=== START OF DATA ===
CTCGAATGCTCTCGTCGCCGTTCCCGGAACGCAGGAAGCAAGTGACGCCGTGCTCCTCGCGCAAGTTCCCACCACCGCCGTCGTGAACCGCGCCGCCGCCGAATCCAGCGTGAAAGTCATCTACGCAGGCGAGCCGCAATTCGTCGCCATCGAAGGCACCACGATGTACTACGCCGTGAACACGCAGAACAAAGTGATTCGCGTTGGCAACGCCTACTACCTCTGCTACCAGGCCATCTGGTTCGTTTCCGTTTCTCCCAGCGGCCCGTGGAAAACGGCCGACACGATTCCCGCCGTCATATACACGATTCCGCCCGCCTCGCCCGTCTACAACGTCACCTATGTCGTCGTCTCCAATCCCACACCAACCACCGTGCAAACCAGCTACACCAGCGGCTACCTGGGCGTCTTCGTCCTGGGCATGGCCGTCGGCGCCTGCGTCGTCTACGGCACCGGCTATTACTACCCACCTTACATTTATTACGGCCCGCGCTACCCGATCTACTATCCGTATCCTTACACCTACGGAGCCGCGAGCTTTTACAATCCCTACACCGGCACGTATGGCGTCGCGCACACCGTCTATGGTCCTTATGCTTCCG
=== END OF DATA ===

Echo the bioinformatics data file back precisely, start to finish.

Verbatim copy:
CTCGAATGCTCTCGTCGCCGTTCCCGGAACGCAGGAAGCAAGTGACGCCGTGCTCCTCGCGCAAGTTCCCACCACCGCCGTCGTGAACCGCGCCGCCGCCGAATCCAGCGTGAAAGTCATCTACGCAGGCGAGCCGCAATTCGTCGCCATCGAAGGCACCACGATGTACTACGCCGTGAACACGCAGAACAAAGTGATTCGCGTTGGCAACGCCTACTACCTCTGCTACCAGGCCATCTGGTTCGTTTCCGTTTCTCCCAGCGGCCCGTGGAAAACGGCCGACACGATTCCCGCCGTCATATACACGATTCCGCCCGCCTCGCCCGTCTACAACGTCACCTATGTCGTCGTCTCCAATCCCACACCAACCACCGTGCAAACCAGCTACACCAGCGGCTACCTGGGCGTCTTCGTCCTGGGCATGGCCGTCGGCGCCTGCGTCGTCTACGGCACCGGCTATTACTACCCACCTTACATTTATTACGGCCCGCGCTACCCGATCTACTATCCGTATCCTTACACCTACGGAGCCGCGAGCTTTTACAATCCCTACACCGGCACGTATGGCGTCGCGCACACCGTCTATGGTCCTTATGCTTCCG